This can be a sensitive subject. For the sake of conversation, let's leave the debate about the goodness or badness of automation aside. It came up in this threadhttps://permies.com/t/98565/robot-picks-pepper-seconds-tiny#812604 and it sounds like some permies are (or are at least thinking of) using environmental sensors and robotics to automate farm tasks. I'm not talking motorized saws vs handsaws, I'm talking weather sensors, automatic feeders, etc. Smallish scale precision ag.
Two foundations we can build this discussion on:
1. Precision ag and automation is probably inevitable, and could have conservation benefits. (Though in the hands of Big Agrochemical, it's unlikely to go in the right direction). As permies we can optimize for those conservation benefits, either directly (minimize inputs, though permaculture has that covered already; optimize timing of events) or indirectly (free up our own time and headspace to focus on doing creative tasks: plant propagation, design and planting, new crop exploration, reforesting.
2. Circuits and electronics have high emergy in manufacturing and require electrical energy for use which is not easy to access without other high emergy products like batteries. So, inevitably this will have environment negatives. Again this can be debated elsewhere but I bring it up here to note that use of this technology needs to be conservative and careful to minimize harm toward our own permie missions!
With that said, is anyone here already using sensors and automation? Basic or advanced 'precision ag'?
I researched setting up soil moisture sensors to notify me if/when watering was needed. While checking soil moisture myself is a useful way to observe the plants, since I had many potted plants it became an extra task for every pot as I also needed to check for pests and such. I thought if I kept digital tabs on soil moisture I could put more attention to aphid control and propagation. Anyway, all the affordable soil moisture sensors I found were not precise or accurate enough to be useful, they were more like 'is this wet or not' vs. 'is this over or under ~40% moisture'. Set that project to the side for now.
For now the most automated part of my system is a heat mat with a thermostat and soil temperature sensor, used for seedling and cutting starts.
I've read a bunch about FarmBot but it is a way too expensive garden bed and maybe all the emergy of the machine parts outweigh environmental benefits. On the other hand Open Source Ecology has a lot of more accessible gizmos but most are not sensors and automation, just force-multiplying tools.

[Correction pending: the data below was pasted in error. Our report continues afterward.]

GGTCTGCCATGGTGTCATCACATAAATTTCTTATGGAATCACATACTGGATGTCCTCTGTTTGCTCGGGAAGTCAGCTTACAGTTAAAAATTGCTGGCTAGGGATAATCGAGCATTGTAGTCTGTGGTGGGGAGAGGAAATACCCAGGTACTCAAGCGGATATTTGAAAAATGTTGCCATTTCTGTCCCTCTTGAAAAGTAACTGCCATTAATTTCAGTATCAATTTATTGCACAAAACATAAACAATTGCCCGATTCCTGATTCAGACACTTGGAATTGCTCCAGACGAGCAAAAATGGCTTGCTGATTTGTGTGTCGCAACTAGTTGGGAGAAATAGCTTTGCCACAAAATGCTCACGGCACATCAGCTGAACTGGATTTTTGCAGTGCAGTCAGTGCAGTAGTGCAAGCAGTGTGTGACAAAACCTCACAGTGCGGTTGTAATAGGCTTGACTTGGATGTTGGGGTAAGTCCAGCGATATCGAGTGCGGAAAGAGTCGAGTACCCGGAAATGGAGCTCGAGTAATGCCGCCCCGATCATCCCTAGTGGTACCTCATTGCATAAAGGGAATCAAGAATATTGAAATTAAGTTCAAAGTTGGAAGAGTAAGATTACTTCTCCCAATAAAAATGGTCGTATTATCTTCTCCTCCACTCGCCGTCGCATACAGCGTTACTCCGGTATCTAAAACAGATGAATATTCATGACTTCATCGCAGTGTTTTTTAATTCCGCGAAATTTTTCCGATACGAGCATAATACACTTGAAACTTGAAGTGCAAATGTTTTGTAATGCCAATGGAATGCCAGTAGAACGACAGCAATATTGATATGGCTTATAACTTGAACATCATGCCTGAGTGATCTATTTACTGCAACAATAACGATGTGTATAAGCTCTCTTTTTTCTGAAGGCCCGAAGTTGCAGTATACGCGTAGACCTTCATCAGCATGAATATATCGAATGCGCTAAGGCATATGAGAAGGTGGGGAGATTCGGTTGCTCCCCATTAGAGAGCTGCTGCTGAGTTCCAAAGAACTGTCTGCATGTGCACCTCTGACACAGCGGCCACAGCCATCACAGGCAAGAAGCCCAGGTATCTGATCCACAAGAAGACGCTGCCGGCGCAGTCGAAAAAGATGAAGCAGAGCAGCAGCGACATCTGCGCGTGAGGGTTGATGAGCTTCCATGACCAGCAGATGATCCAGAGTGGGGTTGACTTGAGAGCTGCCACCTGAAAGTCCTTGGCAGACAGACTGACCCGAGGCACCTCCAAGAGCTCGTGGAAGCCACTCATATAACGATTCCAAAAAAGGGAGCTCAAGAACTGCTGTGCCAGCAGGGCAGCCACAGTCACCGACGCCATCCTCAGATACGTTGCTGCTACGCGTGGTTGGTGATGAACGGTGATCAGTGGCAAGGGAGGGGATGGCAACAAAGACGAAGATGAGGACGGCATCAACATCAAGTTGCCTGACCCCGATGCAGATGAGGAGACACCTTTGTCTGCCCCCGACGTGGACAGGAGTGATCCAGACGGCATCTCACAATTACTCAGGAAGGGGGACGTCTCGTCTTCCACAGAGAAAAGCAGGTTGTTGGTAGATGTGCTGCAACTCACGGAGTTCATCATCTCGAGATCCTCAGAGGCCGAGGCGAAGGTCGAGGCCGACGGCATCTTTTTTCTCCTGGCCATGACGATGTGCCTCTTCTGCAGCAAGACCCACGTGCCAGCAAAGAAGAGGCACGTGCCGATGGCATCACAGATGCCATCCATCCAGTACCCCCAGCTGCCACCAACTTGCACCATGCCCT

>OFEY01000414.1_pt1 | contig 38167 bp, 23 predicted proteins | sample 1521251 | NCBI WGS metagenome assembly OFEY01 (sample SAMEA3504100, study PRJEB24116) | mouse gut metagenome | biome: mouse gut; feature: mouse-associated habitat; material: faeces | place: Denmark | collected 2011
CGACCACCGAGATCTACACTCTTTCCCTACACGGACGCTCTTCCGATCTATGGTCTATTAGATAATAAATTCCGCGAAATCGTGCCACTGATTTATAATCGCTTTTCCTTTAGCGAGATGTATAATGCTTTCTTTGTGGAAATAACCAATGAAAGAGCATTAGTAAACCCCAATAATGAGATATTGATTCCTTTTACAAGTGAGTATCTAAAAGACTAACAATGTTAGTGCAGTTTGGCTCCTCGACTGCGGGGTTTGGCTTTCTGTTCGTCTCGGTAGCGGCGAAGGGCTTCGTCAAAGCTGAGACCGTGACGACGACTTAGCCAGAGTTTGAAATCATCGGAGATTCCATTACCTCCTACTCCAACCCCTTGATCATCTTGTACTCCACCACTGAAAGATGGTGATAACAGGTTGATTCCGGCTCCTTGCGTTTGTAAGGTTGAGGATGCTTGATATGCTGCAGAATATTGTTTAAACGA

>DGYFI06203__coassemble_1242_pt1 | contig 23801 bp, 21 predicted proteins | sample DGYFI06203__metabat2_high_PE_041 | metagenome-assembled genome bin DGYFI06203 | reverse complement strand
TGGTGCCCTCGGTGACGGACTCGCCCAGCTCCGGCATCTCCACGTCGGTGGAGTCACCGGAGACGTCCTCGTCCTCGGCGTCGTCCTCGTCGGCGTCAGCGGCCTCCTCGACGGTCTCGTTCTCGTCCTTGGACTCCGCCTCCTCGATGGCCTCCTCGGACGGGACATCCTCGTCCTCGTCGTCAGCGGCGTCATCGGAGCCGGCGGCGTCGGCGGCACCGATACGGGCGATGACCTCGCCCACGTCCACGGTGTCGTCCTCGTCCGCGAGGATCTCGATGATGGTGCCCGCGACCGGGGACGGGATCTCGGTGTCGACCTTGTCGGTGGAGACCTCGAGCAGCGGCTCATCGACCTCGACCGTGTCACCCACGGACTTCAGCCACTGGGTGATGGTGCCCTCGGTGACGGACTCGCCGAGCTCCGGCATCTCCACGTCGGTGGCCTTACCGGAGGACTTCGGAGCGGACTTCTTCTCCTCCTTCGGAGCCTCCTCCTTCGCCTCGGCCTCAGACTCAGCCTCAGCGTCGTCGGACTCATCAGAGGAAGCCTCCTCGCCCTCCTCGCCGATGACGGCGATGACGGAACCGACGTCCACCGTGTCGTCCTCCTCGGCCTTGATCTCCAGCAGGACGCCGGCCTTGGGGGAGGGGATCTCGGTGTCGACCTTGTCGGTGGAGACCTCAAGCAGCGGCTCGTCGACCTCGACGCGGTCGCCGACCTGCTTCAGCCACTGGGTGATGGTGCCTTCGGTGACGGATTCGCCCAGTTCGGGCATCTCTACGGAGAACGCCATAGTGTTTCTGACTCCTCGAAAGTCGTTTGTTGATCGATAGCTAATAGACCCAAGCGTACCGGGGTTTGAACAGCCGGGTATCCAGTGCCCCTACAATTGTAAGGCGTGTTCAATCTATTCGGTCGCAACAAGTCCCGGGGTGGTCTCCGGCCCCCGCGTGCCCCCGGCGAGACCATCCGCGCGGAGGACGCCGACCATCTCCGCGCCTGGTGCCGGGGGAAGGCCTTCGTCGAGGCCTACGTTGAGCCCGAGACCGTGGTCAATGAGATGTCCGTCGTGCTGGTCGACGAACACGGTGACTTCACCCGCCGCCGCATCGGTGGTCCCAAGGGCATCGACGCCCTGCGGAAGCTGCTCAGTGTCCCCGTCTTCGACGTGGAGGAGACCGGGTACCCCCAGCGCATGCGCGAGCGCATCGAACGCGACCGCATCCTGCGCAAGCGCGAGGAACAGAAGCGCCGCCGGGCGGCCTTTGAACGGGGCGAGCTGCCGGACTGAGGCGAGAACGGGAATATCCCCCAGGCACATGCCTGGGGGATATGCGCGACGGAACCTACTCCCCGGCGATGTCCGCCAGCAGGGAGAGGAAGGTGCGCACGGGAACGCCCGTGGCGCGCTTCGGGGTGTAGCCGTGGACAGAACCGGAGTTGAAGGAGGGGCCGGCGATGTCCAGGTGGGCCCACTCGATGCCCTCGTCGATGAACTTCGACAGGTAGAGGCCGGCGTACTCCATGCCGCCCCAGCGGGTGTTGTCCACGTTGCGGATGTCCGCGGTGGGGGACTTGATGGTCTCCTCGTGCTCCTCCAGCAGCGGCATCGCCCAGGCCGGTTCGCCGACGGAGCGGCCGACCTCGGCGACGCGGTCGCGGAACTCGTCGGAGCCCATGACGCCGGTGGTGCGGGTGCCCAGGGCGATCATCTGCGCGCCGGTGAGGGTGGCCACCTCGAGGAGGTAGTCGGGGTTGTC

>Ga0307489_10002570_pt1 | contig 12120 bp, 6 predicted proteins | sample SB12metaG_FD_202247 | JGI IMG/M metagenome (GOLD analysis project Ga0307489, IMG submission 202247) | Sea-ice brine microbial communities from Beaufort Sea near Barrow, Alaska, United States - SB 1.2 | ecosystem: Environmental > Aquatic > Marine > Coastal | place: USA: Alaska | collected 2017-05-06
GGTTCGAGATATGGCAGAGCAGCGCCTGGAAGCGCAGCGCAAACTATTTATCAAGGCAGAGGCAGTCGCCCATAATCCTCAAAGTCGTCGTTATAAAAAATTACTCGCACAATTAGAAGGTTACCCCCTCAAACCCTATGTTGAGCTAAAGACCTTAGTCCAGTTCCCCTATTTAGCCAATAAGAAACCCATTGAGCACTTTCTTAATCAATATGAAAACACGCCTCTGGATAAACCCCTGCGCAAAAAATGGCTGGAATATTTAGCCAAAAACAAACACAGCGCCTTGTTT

A chicken feeder or waterer could be considered automatic cause it can turn a daily chore into a weekly or ×2 weekly chore.
If you take batteries and electronics into account i have 3.
Automatic chicken door with battery, electronics, solar panel, and charge controller.
Automatic deer feeder with solar panel. When looking at homestead meat, a deer feeder filled 3 to 4 times a year is much less work than what we put into cattle and sheep raising. The slaughter and butchering of deer and lamb are similar, the time prior to that is a big gain. The deer can "pasture" anywhere they want. On your land or over the fence. You're not involved in their birthing, etc.
Game cameras with solar chargers and data plan to send pics to my phone. There are animals i would not know were on my place without this. Turkeys are a good example. Ive still never seen one but they made it to my camera at my deer feeder. Another is knowing that big dogs were chasing my cows. Camera notified me.
Another negative related to (2) is that many electronics contain toxic materials, some not even suitable for disposal in a landfill. If such were used at scale over long periods of time, inevitably e-waste would become incorporated into the soil.
Just last summer I discovered the blessing of irrigation timers! My climate demands all-summer irrigation of most plants except natives, and more than once irrigation has been overlooked leading to yield losses and even losses of plantings. They are battery powered but I suppose the batteries could be rechargeables or that they could be "hacked" into power supply by means of a AC/DC converter. I also use a couple of indoor/outdoor thermometers with memory, to keep record of nightly lows, and in the past I have had one of these with an alarm to give me warning of sudden frosts. Another one is a small brooder heater with a thermostat, which I use inside of a large cardboard box in which I incubate tempeh. This is a warm temperature ferment which does best at a steady temperature in the upper 80's F.